The sanctions effective August 7, 2018, target the direct or indirect sale, supply or transfer to/from Iran of graphite and raw or semi-finished metals; Iran’s trade in gold and precious metals; transactions related to the purchase or sale of Iranian rials and rial currency contracts and the maintenance of rial funds or accounts outside of Iran; and the manufacturing activities of Iran’s automotive sector. The sanctions, effective on November 4, 2018, focus on Iran’s shipping; energy and petroleum and petrochemical sectors; and, transactions by foreign financial institutions with the Central Bank of Iran. The re-imposed sanctions also revoke certain general licenses that had been previously granted.
Coupled with existing sanctions, the new/re-imposed sanctions impact the Iranian economy broadly, affecting business transactions ranging from the import of airplanes; the export of caviar, carpets and pistachios; and the manufacturing of cars. Commenting on the sanctions, President Trump tweeted, “Anyone doing business with Iran will NOT be doing business with the United States.” Supporting this claim, there is a menu of 12 possible types of sanctions that may be imposed on a foreign business that transacts with Iran. These range from restricting access for the sanctioned entity to the U.S. financial system, to prohibitions on investing in a sanctioned entity, to restrictions on imports from the sanctioned entity, to the exclusion from the U.S. of controlling officers or controlling shareholders of a sanctioned entity.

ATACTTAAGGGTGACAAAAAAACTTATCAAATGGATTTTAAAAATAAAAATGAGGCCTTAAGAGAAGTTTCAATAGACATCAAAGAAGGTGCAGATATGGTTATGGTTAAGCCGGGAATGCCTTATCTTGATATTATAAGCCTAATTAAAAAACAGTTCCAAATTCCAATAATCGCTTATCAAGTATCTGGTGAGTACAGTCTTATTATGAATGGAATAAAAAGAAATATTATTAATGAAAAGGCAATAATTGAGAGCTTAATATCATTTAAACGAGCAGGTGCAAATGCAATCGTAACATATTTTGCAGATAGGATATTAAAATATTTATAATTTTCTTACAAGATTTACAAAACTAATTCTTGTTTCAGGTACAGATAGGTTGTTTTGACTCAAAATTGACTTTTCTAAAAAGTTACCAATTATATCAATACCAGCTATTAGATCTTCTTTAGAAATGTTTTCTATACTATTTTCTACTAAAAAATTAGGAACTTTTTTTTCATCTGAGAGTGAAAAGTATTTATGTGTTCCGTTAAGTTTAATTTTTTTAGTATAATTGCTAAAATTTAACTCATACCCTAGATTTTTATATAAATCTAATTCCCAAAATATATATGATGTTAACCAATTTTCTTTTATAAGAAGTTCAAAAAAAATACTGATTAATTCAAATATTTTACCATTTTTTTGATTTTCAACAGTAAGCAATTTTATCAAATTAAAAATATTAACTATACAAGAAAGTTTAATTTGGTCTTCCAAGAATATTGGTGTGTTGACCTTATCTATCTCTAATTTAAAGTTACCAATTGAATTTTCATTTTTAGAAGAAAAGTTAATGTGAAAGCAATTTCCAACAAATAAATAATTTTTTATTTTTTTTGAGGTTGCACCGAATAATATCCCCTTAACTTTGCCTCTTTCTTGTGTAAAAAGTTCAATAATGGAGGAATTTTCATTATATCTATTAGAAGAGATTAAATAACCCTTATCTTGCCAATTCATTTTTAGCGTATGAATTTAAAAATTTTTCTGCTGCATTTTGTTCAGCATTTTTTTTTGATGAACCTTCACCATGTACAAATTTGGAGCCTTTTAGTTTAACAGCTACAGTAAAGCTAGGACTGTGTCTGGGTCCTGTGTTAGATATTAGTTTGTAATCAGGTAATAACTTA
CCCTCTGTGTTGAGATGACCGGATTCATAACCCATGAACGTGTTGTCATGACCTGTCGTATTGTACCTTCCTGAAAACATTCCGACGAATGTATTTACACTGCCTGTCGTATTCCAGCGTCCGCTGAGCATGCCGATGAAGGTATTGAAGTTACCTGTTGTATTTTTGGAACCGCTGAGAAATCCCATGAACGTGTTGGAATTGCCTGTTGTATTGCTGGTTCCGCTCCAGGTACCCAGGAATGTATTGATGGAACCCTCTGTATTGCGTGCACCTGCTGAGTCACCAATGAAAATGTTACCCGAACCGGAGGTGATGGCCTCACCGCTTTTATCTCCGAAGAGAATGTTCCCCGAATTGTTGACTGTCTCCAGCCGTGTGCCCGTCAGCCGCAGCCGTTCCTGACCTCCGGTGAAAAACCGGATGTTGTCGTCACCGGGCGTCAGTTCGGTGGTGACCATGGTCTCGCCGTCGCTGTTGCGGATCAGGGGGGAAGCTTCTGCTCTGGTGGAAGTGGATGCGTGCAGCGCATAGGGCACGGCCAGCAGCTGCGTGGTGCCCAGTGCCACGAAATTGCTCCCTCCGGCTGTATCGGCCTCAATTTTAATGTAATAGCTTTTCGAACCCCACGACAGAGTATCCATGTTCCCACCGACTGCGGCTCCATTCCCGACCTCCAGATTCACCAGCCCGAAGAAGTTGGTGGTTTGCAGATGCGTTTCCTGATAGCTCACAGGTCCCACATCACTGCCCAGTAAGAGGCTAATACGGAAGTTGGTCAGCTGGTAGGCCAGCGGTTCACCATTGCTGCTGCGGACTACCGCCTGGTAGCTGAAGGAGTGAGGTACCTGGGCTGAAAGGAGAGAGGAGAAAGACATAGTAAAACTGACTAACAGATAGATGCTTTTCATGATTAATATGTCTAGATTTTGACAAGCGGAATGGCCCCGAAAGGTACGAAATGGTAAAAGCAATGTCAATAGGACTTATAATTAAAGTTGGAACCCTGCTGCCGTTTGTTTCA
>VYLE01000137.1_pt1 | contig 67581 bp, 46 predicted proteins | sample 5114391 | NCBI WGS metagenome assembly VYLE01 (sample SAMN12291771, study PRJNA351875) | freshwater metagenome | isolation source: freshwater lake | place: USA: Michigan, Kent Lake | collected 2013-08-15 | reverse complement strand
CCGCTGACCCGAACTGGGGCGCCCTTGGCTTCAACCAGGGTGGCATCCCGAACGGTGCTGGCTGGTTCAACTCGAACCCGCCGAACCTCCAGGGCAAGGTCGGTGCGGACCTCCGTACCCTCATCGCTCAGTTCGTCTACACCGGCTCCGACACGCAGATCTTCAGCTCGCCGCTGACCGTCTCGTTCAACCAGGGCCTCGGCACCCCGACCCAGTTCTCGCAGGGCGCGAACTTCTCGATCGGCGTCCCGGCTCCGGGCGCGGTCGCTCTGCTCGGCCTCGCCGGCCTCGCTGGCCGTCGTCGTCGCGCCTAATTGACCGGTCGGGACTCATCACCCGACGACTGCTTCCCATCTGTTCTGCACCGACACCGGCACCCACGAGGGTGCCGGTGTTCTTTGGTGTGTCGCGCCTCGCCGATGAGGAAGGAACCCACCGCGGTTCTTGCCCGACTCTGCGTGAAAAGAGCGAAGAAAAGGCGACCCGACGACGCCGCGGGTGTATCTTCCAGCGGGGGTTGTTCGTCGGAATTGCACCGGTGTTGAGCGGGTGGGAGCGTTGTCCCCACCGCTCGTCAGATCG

On August 6, 2018, the European Union published a joint statement with France, Germany and the United Kingdom concerning the United States’ re-imposition of sanctions against Iran. The statement claims that the JCPOA is working and that the prior easing of sanctions was an integral part of the deal. It also states the EU’s intent to protect European companies that engage in legitimate business with Iran in accordance with EU law and UN Security Council resolution 2231, potentially putting the United States and its European allies on a collision course and leaving European companies between a rock and a hard place with the possible choice of complying with U.S. law or EU law. As a practical matter, however, it seems unlikely that most major European companies would be willing to risk the potential penalties of noncompliance with the U.S. requirements and will opt, therefore, to cease doing business with Iran.